With the Dualie ($1,200), Spot has built a bike that’s hip enough for the fixie crowd but practical enough to serve as an everyday commuter. The secret is the Sturmy Archer two-speed kick hub, which packs two gears into a package that looks like only one. Add a smooth CroMoly steel frame that eats up rough pavement, the latest CenterTrack design of the Gates Carbon Belt drive, and that happy-go-lucky Scooter Blue color, and you’ve got a recipe for one fun bike.
Oohing and aahing over steel bicycles is popular to the point of becoming a cliché, and for good reason. Steel blends the smoothness of carbon and the snappiness of aluminum into a solid, buttery ride that costs a fraction of composites. Beyond the road feel, we like the Dualie because it’s heavy-duty enough to mix it up with the chunkiest utility bikes on the front end of a bus. The CroMo frame is long in the top tube, which makes it great for stretching out and ticking off the miles. But it’s still crisp enough to outsprint cars at lights, courtesy in part to the short chainstays, and the handling is pleasantly chipper.
What sets the Dualie apart from almost every other bike on the market is the two-speed kick hub, which shifts between an easy and hard gear when you backpedal a quarter of a revolution. It’s a clever system that works flawlessly, keeps the internals sealed away from the elements within the rear hub, and maintains the bike’s simple, clean aesthetic by nixing bar-top shifters and cables. The kick hub perfectly complements the Gates Carbon Belt drive, which is equally quiet, straightforward, and tidy. And Spot’s proprietary sliding rear dropouts mean that not only is there no fuss with re-tensioning the belt should you need to remove the rear wheel, but you can also run the bike with gears if you ever get the urge.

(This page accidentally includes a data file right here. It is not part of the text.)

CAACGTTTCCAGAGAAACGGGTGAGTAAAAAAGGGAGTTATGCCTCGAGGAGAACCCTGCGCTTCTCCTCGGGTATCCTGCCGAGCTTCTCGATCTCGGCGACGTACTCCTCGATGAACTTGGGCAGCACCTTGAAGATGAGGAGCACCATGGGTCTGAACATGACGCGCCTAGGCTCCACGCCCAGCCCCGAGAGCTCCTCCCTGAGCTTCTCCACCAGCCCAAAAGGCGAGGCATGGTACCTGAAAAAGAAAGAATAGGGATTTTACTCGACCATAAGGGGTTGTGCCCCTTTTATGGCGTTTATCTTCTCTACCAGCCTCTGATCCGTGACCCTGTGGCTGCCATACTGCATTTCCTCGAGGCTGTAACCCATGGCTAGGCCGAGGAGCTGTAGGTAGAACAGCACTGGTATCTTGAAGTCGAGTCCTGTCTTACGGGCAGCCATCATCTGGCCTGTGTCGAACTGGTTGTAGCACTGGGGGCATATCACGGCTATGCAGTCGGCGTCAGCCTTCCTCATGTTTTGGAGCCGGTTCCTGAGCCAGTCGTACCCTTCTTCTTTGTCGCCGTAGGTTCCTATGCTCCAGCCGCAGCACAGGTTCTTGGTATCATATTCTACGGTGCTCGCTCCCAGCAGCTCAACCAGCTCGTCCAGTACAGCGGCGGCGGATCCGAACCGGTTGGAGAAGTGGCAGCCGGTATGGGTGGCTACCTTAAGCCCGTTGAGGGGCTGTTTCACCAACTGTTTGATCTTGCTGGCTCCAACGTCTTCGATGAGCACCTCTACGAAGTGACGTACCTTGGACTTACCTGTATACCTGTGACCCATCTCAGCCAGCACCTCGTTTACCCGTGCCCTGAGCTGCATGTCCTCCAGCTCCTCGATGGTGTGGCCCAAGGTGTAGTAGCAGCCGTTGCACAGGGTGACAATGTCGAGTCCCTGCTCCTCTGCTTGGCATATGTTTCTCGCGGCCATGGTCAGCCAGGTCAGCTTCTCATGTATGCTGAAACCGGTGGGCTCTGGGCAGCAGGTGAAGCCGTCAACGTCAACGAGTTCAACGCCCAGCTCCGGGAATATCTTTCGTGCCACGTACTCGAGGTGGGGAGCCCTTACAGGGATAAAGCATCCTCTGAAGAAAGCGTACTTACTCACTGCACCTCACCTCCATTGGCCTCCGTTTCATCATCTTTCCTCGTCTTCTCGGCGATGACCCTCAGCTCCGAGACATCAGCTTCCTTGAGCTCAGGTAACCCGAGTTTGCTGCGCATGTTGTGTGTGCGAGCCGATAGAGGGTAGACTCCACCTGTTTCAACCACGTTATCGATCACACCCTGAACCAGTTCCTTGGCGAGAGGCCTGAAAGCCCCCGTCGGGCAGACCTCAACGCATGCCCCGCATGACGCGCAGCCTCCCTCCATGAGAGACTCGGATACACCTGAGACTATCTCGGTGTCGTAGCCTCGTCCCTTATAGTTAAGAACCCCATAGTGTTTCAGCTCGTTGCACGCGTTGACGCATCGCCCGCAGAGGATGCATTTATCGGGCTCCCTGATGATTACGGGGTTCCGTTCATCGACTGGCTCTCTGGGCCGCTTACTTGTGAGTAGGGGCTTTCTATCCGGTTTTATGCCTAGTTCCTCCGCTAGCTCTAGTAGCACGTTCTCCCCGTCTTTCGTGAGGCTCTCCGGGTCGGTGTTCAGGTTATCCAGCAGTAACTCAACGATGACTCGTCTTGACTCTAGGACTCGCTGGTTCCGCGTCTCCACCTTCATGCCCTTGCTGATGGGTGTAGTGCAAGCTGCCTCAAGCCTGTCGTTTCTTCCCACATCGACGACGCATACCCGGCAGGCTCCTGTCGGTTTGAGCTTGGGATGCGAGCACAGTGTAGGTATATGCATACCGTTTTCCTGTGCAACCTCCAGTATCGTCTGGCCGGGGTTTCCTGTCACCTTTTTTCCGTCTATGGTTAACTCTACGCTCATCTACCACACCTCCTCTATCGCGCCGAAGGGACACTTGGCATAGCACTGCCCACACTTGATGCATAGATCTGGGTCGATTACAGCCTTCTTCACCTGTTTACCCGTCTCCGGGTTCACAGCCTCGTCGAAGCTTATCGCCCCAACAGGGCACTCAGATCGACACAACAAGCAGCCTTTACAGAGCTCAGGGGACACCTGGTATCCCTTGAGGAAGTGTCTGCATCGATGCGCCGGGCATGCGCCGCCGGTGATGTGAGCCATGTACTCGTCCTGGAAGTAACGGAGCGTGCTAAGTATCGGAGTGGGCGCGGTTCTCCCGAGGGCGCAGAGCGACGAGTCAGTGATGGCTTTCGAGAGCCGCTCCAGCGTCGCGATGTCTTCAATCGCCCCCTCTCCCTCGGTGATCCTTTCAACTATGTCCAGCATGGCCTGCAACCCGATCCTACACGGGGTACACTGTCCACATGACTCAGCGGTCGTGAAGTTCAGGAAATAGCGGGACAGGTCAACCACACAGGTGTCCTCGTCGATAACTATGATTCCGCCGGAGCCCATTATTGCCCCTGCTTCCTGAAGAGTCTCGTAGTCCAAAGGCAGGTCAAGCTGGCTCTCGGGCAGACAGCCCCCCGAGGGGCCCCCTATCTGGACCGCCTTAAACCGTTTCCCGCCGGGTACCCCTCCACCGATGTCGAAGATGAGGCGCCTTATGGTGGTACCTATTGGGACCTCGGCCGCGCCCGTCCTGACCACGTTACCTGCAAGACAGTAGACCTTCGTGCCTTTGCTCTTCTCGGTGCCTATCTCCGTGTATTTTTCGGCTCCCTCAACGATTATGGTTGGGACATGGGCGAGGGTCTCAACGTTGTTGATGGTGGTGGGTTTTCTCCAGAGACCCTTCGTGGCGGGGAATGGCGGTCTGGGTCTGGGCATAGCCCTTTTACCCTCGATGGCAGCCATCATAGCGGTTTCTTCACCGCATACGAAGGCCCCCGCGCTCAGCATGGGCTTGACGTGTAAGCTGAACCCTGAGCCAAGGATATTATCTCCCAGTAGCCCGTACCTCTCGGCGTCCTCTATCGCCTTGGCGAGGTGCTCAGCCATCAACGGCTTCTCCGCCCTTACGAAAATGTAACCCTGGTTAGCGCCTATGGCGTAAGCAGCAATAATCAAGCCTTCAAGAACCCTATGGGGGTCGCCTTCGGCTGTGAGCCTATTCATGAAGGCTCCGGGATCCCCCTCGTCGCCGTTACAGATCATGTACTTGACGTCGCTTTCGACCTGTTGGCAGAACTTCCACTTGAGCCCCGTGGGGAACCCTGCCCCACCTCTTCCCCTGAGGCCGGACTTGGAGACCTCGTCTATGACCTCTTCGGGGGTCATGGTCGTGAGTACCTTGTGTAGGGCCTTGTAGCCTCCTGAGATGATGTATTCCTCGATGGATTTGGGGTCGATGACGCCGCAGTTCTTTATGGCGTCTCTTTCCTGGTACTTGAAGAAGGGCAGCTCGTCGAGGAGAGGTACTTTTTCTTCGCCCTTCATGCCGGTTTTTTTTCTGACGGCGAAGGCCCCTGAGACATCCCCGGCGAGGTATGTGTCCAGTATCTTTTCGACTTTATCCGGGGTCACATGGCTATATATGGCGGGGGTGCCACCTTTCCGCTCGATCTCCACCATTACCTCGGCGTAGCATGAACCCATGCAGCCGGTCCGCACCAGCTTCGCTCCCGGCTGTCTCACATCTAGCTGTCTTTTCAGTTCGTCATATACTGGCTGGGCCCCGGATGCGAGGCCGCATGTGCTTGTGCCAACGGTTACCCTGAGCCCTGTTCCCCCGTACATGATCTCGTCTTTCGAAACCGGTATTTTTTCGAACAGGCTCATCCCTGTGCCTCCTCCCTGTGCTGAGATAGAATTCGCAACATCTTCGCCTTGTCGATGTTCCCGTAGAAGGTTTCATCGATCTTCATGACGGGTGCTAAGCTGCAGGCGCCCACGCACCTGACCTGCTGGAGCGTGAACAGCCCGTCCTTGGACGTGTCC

THE BOTTOM LINE
The Dualie felt as comfy as a handcrafted pair of shoes the first time we settled into the saddle, and it just got cozier the more miles we logged. The thin tires and more aggressive geometry make it perfect for blasting through in-town errands or knocking out long commutes, and it can even stand in well enough for a group ride with the roadies, provided you're good at spinning. Unlike many utility bikes, which are stolid cycles made for commuting, the Dualie is a lively ride that’s made for riding hard, fast, and without abandon.